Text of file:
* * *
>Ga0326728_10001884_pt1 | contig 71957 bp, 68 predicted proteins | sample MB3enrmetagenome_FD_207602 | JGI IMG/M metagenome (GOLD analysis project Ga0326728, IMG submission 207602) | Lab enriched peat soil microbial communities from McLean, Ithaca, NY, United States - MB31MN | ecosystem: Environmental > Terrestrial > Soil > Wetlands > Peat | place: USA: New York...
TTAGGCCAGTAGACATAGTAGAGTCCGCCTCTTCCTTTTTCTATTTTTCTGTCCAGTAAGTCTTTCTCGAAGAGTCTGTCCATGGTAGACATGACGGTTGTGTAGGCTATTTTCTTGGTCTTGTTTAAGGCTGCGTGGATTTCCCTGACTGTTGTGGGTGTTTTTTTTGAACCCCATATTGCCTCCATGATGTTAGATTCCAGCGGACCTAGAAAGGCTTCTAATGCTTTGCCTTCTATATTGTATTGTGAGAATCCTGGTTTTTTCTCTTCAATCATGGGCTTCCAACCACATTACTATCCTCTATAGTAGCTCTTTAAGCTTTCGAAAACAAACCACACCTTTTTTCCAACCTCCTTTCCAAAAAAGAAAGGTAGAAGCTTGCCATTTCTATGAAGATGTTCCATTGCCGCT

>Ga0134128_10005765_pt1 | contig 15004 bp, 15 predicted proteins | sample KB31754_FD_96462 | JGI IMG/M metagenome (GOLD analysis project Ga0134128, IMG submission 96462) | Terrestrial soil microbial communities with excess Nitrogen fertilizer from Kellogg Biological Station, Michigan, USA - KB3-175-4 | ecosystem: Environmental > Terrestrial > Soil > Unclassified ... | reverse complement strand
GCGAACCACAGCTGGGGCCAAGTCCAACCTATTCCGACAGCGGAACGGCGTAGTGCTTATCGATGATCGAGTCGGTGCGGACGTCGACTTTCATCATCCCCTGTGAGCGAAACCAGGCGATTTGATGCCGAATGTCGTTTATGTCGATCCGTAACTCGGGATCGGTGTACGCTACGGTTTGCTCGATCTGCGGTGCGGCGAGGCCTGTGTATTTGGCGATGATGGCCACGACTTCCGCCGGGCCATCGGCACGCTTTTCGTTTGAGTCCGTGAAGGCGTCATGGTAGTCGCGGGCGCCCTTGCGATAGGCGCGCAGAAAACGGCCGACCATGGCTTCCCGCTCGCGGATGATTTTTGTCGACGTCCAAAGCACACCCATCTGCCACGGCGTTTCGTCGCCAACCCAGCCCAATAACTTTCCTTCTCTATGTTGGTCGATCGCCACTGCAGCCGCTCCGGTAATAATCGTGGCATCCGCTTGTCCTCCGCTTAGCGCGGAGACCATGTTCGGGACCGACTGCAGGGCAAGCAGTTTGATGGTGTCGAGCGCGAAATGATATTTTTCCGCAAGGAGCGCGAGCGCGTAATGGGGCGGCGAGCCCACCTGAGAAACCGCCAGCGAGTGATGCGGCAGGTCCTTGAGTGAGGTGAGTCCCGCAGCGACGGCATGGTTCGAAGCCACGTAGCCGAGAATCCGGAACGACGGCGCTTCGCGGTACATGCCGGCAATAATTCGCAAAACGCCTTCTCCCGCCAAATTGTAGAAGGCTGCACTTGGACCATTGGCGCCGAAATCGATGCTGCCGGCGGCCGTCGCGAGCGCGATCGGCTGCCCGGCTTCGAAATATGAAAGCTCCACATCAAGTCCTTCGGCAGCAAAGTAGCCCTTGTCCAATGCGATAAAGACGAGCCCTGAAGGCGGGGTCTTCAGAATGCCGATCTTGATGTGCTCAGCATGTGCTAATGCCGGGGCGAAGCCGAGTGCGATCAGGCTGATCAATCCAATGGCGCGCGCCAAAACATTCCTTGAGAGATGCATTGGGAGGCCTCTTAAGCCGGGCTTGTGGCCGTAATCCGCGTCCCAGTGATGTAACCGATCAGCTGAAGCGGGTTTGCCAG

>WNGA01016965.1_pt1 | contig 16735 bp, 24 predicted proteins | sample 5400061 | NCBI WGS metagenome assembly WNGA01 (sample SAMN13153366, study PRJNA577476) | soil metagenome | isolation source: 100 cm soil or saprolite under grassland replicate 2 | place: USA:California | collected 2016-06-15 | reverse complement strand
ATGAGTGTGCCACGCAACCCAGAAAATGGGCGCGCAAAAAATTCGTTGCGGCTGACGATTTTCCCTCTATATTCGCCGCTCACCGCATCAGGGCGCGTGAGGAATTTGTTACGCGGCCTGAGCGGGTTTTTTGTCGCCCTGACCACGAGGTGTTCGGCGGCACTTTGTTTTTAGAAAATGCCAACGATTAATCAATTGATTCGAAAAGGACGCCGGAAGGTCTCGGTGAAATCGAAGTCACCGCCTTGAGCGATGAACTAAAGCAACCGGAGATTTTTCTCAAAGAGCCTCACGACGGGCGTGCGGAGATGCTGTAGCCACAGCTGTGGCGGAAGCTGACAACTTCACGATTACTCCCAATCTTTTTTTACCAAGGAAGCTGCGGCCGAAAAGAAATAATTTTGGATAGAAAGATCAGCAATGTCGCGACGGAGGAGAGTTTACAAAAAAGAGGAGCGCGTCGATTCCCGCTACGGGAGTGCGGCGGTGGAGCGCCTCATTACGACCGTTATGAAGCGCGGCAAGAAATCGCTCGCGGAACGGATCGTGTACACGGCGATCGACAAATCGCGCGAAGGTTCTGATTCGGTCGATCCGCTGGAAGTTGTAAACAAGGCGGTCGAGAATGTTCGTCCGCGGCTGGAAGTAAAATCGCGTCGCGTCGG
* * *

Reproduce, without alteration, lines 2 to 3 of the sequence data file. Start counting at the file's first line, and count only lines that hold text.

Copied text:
TTAGGCCAGTAGACATAGTAGAGTCCGCCTCTTCCTTTTTCTATTTTTCTGTCCAGTAAGTCTTTCTCGAAGAGTCTGTCCATGGTAGACATGACGGTTGTGTAGGCTATTTTCTTGGTCTTGTTTAAGGCTGCGTGGATTTCCCTGACTGTTGTGGGTGTTTTTTTTGAACCCCATATTGCCTCCATGATGTTAGATTCCAGCGGACCTAGAAAGGCTTCTAATGCTTTGCCTTCTATATTGTATTGTGAGAATCCTGGTTTTTTCTCTTCAATCATGGGCTTCCAACCACATTACTATCCTCTATAGTAGCTCTTTAAGCTTTCGAAAACAAACCACACCTTTTTTCCAACCTCCTTTCCAAAAAAGAAAGGTAGAAGCTTGCCATTTCTATGAAGATGTTCCATTGCCGCT

>Ga0134128_10005765_pt1 | contig 15004 bp, 15 predicted proteins | sample KB31754_FD_96462 | JGI IMG/M metagenome (GOLD analysis project Ga0134128, IMG submission 96462) | Terrestrial soil microbial communities with excess Nitrogen fertilizer from Kellogg Biological Station, Michigan, USA - KB3-175-4 | ecosystem: Environmental > Terrestrial > Soil > Unclassified ... | reverse complement strand